A rate-making agency should not rely on a pattern of regulation consisting largely or solely of informal negotiation by the members of the agency with regulated companies in order to influence, shape or pre-audit rate proposals to be filed in the future. In the short run negotiation may appear efficient because it avoids the burden of complex public proceedings. In the long run, however, over-reliance on negotiation may inhibit the development of an adequate staff, compromise the independence of the agency in passing on protests and complaints against negotiated rates, delay the development of an adequate methodology of regulation, and result in a failure to formulate visible and predictable standards. The development of such standards is critical to expeditious disposition of rate proceedings. Since negotiation with respect to rates could preclude effective participation by others who have a direct interest in the outcome, any negotiation undertaken should, to the extent practicable, be conducted in proceedings open to them.
C. Authorization of Temporary and Partial Increases
Regulatory statutes should be amended, to the extent that existing authority is lacking, to authorize rate-making agencies, as an adjunct to their power to suspend, to allow temporary rate increases, including partial increases, subject to appropriate conditions (including, where practicable, provision for refund if the interim increase is ultimately found unjustified). A temporary increase should be authorized only when the agency makes a preliminary judgment, on the basis of a written showing by the regulated company and an opportunity for comment thereon by affected persons, that a proposed increase is justifiable at least in part. Exercise of authority to grant temporary increases, rather than suspending a proposed increase in full or allowing it to go into effect without suspension, would mitigate the effects of regulatory lag. Similar authority to allow temporary and partial rate reductions, or other temporary changes, should also be sought where appropriate.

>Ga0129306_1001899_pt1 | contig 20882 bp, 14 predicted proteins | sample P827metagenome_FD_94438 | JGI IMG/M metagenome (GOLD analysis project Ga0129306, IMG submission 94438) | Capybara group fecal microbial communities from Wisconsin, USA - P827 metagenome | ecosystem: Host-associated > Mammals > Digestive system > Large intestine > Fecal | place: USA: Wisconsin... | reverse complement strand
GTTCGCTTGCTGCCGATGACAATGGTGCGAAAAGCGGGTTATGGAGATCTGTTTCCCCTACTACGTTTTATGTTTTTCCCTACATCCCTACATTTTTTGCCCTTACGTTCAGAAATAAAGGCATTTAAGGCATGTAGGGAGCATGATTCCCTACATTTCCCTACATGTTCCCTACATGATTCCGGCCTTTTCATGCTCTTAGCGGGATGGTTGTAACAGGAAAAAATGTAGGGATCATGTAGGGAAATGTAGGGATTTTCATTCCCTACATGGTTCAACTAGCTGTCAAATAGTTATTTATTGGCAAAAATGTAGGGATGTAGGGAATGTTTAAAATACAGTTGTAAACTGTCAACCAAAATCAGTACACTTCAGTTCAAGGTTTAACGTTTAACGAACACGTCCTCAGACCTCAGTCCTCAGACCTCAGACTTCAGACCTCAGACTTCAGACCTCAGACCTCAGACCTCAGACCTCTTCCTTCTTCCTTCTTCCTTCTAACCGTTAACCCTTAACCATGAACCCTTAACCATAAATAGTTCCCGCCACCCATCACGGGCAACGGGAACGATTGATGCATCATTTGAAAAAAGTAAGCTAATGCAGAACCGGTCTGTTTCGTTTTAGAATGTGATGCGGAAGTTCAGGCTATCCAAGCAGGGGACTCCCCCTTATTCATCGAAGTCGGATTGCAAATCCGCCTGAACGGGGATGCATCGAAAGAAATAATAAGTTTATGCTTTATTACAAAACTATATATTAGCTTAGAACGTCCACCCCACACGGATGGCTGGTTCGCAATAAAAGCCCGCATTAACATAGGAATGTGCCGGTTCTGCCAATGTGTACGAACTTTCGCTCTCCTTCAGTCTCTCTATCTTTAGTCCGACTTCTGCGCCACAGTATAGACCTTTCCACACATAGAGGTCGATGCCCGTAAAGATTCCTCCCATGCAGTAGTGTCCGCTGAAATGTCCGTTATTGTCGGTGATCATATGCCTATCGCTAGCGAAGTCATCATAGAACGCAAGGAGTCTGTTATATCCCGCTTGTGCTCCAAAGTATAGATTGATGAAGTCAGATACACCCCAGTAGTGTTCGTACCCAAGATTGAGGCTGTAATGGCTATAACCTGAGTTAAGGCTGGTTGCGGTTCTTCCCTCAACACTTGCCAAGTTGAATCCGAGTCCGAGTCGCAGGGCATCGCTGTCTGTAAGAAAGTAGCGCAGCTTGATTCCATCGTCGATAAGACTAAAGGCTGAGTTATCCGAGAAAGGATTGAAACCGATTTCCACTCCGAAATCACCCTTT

D. Settlement of Rate Proceedings
1. Settlement by agreement of the parties.—Settlement of rate proceedings by agreement among the parties, either before or after an evidentiary hearing, is appropriate and desirable if the agency, on the basis of the available record and any further written submissions, is in a position to determine that the disposition is in the public interest.